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Using a metabolomics approach, we identified several organic acids associated with severe malaria. The relationship between plasma acids, urine acids and renal function was investigated in adult patients with severe malaria, patients with uncomplicated malaria, patients with non-malaria sepsis, and healthy volunteers (Malar J. 2018;17(1):128). Both plasma and urine concentrations of p-hydroxyphenyllactic acid were closely correlated with acute kidney injury in patients with severe falciparum malaria.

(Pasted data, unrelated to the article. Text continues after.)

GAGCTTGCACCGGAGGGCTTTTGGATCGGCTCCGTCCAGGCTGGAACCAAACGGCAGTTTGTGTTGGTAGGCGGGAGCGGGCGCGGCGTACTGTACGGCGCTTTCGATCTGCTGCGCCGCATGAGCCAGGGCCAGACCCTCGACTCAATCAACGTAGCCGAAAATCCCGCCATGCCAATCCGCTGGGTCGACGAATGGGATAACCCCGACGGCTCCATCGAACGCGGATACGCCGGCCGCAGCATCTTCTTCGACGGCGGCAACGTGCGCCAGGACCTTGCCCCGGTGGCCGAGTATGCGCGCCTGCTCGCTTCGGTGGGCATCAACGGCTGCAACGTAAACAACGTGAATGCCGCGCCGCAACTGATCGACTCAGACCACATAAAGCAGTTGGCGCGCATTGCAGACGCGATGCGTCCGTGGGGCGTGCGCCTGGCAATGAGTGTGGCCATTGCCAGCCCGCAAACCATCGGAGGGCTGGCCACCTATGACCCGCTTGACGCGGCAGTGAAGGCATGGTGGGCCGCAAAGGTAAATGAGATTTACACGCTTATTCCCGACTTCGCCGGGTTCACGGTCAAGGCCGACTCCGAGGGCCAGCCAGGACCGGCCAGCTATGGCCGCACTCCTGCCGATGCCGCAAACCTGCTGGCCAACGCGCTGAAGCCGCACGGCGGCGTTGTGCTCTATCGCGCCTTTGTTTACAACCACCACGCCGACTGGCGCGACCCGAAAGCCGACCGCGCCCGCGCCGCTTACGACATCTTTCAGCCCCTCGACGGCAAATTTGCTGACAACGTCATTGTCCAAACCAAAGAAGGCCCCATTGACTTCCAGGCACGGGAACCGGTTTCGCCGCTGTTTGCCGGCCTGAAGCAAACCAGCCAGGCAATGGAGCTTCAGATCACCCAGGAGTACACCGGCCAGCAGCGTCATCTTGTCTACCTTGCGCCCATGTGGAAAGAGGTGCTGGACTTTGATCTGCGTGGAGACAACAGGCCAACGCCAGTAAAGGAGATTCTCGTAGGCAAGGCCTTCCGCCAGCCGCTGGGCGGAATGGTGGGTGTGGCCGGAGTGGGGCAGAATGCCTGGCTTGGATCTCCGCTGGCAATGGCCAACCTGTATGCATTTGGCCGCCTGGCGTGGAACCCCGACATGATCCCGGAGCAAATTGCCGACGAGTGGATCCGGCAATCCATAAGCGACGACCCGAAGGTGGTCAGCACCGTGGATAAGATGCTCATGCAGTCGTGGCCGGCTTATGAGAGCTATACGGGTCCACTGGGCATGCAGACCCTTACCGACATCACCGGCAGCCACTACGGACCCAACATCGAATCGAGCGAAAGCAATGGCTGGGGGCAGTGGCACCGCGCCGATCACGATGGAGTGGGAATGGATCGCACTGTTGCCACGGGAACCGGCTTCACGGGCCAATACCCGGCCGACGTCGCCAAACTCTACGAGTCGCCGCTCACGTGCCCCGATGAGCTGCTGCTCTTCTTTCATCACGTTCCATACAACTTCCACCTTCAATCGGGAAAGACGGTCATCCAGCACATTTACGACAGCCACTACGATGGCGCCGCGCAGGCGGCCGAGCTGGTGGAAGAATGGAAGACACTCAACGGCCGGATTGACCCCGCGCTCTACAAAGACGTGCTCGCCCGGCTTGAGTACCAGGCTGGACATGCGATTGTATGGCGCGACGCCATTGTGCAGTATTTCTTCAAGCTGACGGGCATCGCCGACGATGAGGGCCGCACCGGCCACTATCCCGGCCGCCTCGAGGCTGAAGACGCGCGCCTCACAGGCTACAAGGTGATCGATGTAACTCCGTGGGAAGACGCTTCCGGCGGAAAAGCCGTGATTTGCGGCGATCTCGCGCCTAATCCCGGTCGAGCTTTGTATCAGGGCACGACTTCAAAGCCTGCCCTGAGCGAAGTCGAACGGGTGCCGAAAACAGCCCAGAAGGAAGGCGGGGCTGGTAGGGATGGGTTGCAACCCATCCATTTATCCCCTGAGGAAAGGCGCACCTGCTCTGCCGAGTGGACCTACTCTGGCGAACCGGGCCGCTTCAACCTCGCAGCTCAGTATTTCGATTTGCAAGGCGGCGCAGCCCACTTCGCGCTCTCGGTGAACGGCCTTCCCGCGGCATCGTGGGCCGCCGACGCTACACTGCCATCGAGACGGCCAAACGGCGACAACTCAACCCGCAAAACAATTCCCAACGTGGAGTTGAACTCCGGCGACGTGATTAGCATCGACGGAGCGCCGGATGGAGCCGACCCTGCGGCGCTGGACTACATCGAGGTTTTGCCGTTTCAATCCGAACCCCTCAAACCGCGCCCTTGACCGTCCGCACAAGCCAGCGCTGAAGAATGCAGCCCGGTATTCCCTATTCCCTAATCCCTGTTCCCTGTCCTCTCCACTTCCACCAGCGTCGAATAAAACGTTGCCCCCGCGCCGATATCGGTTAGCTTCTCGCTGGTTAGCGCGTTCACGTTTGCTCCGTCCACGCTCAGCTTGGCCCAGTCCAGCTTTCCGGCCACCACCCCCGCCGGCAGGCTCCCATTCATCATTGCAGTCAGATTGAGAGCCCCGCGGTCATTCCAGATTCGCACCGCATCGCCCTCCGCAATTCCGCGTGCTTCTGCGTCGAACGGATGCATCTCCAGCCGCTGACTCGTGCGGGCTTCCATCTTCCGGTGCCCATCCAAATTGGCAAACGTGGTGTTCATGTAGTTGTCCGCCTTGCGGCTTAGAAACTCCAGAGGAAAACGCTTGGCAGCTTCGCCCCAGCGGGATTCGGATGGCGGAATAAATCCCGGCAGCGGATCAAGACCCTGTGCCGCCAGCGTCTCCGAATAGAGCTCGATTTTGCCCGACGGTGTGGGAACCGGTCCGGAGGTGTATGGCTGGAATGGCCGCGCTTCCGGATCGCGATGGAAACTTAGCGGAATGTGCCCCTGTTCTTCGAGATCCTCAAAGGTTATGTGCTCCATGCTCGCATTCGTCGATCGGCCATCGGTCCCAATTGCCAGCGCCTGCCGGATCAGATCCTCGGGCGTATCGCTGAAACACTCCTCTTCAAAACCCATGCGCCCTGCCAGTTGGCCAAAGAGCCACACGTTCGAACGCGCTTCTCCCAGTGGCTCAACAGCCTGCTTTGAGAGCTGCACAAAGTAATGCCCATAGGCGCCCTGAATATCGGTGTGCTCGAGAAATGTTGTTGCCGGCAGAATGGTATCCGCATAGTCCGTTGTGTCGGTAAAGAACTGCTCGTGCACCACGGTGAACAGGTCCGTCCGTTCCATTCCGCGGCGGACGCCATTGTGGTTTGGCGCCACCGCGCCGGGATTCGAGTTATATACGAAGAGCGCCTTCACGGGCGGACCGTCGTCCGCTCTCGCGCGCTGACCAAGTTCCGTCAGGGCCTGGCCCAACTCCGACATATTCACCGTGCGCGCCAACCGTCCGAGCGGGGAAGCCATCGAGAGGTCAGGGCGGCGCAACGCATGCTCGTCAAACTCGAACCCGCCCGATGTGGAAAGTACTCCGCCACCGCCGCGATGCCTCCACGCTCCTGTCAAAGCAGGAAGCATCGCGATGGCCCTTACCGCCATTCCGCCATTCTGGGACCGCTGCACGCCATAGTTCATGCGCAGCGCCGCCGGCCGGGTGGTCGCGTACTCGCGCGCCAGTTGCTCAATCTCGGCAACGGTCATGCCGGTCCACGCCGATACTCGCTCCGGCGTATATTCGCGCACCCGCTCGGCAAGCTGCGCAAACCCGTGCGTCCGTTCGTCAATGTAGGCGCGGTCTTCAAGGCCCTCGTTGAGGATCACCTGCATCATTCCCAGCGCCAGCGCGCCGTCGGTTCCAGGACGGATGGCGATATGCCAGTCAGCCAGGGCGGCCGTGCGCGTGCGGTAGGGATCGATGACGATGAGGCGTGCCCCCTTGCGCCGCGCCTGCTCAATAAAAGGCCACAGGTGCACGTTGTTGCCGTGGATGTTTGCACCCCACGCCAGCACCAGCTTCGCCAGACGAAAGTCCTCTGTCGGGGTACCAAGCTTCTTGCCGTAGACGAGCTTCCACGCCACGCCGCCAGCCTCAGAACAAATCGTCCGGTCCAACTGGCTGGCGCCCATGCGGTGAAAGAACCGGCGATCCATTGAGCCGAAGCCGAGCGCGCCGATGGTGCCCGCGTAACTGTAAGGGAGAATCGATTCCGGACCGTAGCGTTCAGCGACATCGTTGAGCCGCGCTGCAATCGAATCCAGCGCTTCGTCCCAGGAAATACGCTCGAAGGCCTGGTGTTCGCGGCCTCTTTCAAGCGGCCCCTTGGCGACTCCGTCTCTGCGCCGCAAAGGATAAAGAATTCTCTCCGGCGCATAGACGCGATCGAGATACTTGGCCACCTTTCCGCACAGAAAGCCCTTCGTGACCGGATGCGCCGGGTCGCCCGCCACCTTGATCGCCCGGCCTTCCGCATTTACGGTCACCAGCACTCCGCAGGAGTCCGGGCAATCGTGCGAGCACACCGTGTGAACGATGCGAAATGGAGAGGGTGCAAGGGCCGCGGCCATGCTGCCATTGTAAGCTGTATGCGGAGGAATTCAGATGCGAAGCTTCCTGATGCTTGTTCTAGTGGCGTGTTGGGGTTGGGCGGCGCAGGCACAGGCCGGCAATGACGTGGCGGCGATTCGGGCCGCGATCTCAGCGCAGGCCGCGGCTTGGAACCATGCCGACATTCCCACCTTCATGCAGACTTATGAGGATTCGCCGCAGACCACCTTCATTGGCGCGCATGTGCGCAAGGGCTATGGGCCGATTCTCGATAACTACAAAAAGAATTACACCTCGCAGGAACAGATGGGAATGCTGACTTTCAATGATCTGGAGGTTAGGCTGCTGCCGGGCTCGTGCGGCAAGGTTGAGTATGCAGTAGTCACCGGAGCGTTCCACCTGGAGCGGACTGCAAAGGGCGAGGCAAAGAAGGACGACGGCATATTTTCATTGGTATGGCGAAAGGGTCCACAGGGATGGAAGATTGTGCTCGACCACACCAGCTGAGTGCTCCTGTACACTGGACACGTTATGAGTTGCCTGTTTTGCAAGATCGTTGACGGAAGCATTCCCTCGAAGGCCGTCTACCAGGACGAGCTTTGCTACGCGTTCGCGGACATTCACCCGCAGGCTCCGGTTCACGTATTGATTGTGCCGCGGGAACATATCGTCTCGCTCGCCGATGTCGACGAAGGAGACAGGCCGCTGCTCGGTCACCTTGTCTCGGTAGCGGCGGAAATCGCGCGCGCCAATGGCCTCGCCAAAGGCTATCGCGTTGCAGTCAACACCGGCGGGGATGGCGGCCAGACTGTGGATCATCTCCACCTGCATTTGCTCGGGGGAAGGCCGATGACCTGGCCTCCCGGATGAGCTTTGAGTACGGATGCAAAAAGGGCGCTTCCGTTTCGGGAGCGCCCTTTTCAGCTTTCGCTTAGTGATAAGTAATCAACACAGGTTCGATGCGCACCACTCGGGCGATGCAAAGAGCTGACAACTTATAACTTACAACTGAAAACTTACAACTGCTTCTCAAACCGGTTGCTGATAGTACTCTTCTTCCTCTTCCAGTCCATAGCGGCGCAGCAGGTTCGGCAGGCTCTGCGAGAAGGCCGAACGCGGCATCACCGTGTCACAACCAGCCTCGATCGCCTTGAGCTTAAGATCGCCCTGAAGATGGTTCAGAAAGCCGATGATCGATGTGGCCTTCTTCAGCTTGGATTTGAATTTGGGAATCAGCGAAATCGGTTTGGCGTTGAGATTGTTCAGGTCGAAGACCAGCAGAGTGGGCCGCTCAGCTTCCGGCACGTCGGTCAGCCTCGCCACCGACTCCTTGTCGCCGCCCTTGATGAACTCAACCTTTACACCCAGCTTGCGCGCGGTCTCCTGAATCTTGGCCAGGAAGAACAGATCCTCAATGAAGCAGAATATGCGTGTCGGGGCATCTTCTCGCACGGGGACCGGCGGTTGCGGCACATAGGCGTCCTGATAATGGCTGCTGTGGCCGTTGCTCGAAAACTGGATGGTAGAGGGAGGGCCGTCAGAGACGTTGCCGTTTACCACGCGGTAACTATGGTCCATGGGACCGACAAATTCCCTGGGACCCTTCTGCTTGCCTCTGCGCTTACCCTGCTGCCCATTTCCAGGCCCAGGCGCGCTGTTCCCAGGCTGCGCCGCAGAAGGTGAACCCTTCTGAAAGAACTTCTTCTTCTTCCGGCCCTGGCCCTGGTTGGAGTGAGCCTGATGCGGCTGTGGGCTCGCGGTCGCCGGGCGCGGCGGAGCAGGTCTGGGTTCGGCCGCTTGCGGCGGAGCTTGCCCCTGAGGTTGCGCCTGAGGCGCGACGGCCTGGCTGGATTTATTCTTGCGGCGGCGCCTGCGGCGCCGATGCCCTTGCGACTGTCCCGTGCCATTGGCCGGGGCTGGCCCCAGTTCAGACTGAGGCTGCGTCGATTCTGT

In a separate study, the renoprotective effects of acetaminophen were evaluated in patients with severe and moderately severe falciparum malaria in a randomised, controlled, open-label trial (Future Sci OA. 2018;4(8):FSO331 & Clin Infect Dis. 2018;67(7):991-9. The pharmacokinetic-pharmacodynamic analysis showed that higher exposure to acetaminophen increased the probability of creatinine improvement, and therefore, a renoprotective effect of acetaminophen.